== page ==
neuroticism


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neuroticism

[nə′räd·ə‚siz·əm]
(psychology)
A neurotic condition, character, or trait.
References in periodicals archive ?
18th percentile in Neuroticism ("probably remain calm, even in tense situations").
H2: The participants in the moderate-crimes group will have significantly lower rates of neuroticism, alcohol consumption, and illicit drug use as well as significantly higher rates of contentiousness and agreeableness compared to the participants in the substantial-crimes group.
The Big Five traits (extraversion, agreeableness, conscientiousness, neuroticism, and openness to experience) were found to create significant impact on job performance, academic achievement, leadership and well-being (John, Srivastava, 1999; Heckman, et al.
In present research, the reliability of 5 subscales including conscientious sense, neuroticism, extraversion, amiability, and flexibility were obtained 91%, 88%91%, 80% and 78% respectively using Cronbach's alpha.
Specifically, we sought to investigate the relationship using varied measures of disgust sensitivity within a more diverse subclinical sample while simultaneously controlling for the possibly confounding effect of neuroticism.
Neuroticism is characterized by negative emotions, such as anxiety and low self-esteem.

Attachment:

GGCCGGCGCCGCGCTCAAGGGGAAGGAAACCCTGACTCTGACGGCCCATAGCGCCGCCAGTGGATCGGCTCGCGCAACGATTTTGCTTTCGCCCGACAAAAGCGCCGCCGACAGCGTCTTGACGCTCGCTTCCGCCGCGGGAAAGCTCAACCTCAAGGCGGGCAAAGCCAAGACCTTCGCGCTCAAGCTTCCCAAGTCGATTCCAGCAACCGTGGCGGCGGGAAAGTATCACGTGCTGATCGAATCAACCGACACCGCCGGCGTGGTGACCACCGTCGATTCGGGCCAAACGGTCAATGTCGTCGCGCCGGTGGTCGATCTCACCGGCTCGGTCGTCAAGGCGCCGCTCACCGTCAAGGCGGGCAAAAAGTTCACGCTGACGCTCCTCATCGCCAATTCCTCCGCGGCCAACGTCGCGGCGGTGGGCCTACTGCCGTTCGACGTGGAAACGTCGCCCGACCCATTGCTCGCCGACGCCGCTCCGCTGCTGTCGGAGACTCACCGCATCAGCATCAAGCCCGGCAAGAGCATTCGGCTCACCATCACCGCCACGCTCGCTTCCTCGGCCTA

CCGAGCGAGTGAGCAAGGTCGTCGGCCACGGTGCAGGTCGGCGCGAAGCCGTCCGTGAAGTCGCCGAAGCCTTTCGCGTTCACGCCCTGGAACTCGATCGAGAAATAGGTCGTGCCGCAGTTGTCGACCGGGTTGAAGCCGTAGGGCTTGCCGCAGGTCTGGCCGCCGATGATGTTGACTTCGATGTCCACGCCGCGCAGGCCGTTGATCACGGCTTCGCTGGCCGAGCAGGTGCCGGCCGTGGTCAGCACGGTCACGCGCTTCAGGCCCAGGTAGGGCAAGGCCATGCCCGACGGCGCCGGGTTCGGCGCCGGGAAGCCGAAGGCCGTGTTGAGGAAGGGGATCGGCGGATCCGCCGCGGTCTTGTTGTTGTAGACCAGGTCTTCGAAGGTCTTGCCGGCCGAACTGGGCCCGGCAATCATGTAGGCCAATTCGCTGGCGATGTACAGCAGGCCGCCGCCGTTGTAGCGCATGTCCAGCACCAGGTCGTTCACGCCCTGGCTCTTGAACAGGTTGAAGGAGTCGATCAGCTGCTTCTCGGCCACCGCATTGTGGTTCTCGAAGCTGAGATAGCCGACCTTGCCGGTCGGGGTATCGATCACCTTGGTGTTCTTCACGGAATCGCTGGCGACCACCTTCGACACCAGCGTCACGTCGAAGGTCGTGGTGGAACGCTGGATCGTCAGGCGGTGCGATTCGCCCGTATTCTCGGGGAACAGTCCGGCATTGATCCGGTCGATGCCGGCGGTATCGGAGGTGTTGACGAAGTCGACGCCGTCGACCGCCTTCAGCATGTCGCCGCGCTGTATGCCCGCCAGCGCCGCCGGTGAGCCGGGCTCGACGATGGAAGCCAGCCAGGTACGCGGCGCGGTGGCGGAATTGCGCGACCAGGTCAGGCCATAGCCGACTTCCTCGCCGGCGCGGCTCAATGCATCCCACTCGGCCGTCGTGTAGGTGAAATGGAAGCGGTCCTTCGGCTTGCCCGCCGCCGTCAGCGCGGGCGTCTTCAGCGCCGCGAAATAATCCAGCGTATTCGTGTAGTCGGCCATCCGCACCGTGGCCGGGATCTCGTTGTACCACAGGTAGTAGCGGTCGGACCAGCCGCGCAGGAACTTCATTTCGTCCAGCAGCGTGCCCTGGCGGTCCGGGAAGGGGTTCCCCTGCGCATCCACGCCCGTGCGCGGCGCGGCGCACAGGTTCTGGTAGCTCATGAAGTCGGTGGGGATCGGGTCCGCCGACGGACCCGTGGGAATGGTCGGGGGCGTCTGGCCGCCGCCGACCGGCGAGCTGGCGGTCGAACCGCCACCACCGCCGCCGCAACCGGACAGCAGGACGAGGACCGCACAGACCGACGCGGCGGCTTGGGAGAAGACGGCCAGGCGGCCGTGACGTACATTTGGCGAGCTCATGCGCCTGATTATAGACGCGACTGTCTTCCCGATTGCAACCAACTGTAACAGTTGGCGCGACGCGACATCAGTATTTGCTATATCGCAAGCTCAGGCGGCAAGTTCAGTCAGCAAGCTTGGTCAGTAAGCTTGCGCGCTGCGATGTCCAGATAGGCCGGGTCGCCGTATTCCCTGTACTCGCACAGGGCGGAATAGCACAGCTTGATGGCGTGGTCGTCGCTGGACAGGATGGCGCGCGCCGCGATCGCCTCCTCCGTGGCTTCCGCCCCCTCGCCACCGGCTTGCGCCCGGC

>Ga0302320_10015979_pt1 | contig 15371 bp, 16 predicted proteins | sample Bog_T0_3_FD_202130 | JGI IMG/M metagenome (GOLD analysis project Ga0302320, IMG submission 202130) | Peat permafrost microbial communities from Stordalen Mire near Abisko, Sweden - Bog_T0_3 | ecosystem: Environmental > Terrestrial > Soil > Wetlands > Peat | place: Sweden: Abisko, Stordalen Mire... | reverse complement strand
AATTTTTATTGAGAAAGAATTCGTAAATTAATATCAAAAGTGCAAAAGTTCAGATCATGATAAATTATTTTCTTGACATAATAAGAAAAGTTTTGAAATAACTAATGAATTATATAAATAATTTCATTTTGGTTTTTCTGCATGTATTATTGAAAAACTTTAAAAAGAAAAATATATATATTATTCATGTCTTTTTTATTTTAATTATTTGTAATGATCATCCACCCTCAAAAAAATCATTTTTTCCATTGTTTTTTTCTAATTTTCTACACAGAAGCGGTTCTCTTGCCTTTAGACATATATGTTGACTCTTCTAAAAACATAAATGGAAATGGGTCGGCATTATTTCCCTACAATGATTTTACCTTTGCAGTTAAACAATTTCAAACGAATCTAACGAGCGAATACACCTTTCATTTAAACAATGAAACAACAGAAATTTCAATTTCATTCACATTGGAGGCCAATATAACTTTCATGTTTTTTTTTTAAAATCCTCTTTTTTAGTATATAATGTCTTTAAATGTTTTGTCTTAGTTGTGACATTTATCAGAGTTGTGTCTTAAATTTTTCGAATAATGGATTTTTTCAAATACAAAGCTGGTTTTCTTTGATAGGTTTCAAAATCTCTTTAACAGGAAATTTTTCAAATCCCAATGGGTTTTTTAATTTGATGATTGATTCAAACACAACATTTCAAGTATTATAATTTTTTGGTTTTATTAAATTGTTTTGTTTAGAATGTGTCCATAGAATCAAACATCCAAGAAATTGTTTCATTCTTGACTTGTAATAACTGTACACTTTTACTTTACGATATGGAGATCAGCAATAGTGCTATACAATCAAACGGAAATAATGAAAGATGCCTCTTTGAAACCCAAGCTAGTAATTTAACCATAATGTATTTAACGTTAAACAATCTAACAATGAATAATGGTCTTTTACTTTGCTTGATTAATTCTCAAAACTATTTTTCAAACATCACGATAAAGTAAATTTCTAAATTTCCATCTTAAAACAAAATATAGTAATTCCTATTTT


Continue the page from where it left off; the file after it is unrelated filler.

The Revised Neuroticism, Extroversion, Openness Five Factor Inventory (NEOFFI-3) was used to assess the personality traits of neuroticism, conscientiousness, and openness to experience.
According to Chowdury (2008) openness and neuroticism, were stronger predictors of academic success; however research of O'Connor and Paunonen (2007) as well as Busato et al.
Research suggests that people who are rated as high in neuroticism are also high in public self-consciousness and particularly likely to report feeling embarrassed in social situations in general (Lopes, Salovey, & Straus, 2003).
The Ocean acronym stands for Openness to experience, Conscientiousness, Extroversion/Introversion, Agreeableness, and Neuroticism or emotional stability.
With regard to personality factors, counselors with less neuroticism and higher extraversion, agreeableness, and conscientiousness experienced greater personal accomplishment and less depersonalization and emotional exhaustion.
The five key dimensions of personality are known as Neuroticism, Extraversion, Openness to experience, Agreeableness and Conscientiousness which represent the basic dimensions underlying personality (Costa & McCrae 1991; Digman 1990).